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 Quote by AnTiFreeze3 There are actually a decent amount of 30+mm eyepieces for 1.25", however hardly any of them have a FOV of 68 degrees, and the few that do have it don't go much higher than that without getting incredibly expensive. (This is just what I've seen after browsing around on the internet for a while).
I don't know of any that are 30mm and have a 68 degree or larger AFOV that come in a 1.25" barrel. If you've seen one, I'd be interested to hear about it.

 The telescope that I have coming in already has a 2x Barlow, so I'm wondering if a 3x Barlow would be a little overkill. With the 25mm Plossl I'll have 48x magnification, and with the 2x Barlow + the 25mm, I'll have 96x magnification, whereas with the 3x Barlow it would be 144x. Is that significant enough to be a worthwhile investment? I'm thinking that a more powerful eyepiece would be more beneficial, if I'm just trying to zoom in farther. As for the filter, that looks like a good investment.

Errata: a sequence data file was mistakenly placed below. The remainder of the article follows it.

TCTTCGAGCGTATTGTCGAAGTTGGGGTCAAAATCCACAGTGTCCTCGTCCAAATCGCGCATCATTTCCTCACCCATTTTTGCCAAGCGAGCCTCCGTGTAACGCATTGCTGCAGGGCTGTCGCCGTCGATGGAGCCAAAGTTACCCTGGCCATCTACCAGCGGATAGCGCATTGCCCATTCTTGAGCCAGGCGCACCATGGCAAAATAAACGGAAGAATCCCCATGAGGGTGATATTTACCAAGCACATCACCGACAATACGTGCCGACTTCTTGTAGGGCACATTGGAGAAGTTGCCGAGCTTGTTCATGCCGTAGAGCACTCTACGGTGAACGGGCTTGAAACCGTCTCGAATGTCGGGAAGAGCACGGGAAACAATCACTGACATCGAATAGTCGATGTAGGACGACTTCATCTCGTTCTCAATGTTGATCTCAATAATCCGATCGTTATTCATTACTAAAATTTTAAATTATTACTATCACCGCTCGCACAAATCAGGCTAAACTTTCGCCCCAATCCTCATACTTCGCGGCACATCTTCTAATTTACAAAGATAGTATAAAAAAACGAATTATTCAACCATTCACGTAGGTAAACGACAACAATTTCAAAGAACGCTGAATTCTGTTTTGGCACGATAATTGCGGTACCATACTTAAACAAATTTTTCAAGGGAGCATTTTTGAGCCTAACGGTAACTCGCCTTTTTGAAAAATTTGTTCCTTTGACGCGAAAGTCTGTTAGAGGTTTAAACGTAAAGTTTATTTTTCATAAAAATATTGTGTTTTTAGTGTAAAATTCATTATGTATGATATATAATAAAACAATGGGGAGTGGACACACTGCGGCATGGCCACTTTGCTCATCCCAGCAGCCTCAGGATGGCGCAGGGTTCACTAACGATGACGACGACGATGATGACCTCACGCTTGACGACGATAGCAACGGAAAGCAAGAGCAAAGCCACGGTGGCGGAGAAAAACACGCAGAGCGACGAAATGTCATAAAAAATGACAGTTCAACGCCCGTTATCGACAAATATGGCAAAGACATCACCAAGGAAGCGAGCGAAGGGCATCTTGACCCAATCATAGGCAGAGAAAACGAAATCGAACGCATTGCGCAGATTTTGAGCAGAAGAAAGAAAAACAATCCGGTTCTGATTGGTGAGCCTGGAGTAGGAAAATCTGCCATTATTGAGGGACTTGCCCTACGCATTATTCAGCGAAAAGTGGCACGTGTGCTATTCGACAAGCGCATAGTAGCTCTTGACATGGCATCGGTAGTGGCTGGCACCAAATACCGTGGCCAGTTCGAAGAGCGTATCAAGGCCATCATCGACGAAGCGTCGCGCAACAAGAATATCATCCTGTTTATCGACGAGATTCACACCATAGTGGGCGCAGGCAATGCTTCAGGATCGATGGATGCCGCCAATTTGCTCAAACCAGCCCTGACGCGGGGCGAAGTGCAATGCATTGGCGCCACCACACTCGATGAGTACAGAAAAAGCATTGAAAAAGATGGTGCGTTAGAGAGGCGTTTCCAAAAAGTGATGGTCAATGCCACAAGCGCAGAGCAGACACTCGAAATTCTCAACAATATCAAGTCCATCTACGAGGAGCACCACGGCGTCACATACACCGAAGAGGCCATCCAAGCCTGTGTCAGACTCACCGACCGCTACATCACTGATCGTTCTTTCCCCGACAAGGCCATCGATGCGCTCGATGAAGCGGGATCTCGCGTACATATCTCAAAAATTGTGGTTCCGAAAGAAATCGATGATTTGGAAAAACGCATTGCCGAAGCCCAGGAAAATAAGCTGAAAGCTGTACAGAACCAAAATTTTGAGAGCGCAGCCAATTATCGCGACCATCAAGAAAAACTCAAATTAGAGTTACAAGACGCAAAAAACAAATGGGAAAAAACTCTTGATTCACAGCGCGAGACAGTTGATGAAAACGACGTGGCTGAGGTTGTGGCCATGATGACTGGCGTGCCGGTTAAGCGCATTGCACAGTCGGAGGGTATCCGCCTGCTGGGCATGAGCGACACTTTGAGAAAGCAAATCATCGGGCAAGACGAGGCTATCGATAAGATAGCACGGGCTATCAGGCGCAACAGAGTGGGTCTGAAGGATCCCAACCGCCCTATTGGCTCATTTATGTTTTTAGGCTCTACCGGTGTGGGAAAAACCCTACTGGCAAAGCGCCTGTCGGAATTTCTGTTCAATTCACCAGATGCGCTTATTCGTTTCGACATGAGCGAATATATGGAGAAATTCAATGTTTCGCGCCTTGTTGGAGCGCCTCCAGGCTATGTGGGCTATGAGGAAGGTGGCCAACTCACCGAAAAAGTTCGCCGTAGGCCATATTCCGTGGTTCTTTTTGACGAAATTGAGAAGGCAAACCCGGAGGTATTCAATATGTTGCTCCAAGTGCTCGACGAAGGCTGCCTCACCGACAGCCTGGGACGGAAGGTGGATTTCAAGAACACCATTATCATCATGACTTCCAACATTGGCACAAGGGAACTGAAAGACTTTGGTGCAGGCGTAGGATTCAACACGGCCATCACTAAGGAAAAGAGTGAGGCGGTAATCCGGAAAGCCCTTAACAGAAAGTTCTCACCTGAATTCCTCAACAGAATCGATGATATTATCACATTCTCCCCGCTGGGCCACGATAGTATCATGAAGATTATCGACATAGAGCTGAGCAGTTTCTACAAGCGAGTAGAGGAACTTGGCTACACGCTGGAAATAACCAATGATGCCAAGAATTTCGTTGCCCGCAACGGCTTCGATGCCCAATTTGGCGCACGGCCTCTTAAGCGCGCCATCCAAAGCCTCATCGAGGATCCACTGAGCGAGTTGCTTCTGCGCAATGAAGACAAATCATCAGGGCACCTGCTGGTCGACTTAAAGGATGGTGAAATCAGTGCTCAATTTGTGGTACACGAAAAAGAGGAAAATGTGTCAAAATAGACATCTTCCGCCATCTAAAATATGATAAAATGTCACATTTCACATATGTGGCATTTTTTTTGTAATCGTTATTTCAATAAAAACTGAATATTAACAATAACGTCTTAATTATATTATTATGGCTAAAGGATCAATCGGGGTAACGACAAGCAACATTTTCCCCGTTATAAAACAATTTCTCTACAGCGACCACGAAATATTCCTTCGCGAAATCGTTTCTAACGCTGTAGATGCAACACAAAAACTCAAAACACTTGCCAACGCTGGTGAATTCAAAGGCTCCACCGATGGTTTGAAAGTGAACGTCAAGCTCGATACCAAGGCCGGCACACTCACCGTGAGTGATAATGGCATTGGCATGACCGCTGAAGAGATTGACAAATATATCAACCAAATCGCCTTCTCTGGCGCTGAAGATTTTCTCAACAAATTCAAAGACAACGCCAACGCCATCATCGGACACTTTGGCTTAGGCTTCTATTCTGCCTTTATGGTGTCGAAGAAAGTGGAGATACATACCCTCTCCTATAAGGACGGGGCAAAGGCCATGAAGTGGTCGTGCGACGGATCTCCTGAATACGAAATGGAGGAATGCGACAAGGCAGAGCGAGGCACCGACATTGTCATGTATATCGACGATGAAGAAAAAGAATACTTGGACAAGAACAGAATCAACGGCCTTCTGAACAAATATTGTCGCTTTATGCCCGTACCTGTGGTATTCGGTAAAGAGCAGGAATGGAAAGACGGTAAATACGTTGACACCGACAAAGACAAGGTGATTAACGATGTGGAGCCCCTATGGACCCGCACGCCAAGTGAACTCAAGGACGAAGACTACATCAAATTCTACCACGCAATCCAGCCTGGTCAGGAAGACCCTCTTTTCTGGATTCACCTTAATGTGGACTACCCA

I think you'll find that 144X with a plossl + barlow is the same as 144X with an 8-ish mm EP. There is no overkill at 144X. What WILL be different is the eye relief. Plossls give you an eye relief about .7 times the focal length of the EP so an 8mm plossl will have about 5-6 mm... pretty tight, IMO. The 25mm EP will still have a luxurious 17 to 20mm eye relief. It will be much more comfortable to view through. 144X represents about 25X per inch of apeture which is well within the magnification range of your telescope. I view at around 150X all the time and find that most nights will support it where I am, west of San Antonio.

If you don't want to invest much, you might consider an inexpensive extension to get your 2X barlow up to about 3X. A barlow lens is like a projector lens in that the farther away you place your eyepiece, the larger the magnification. This would definitely not be overkill and would represent a significant increase in magnification vs. the 2X barlow + 25mm (96X).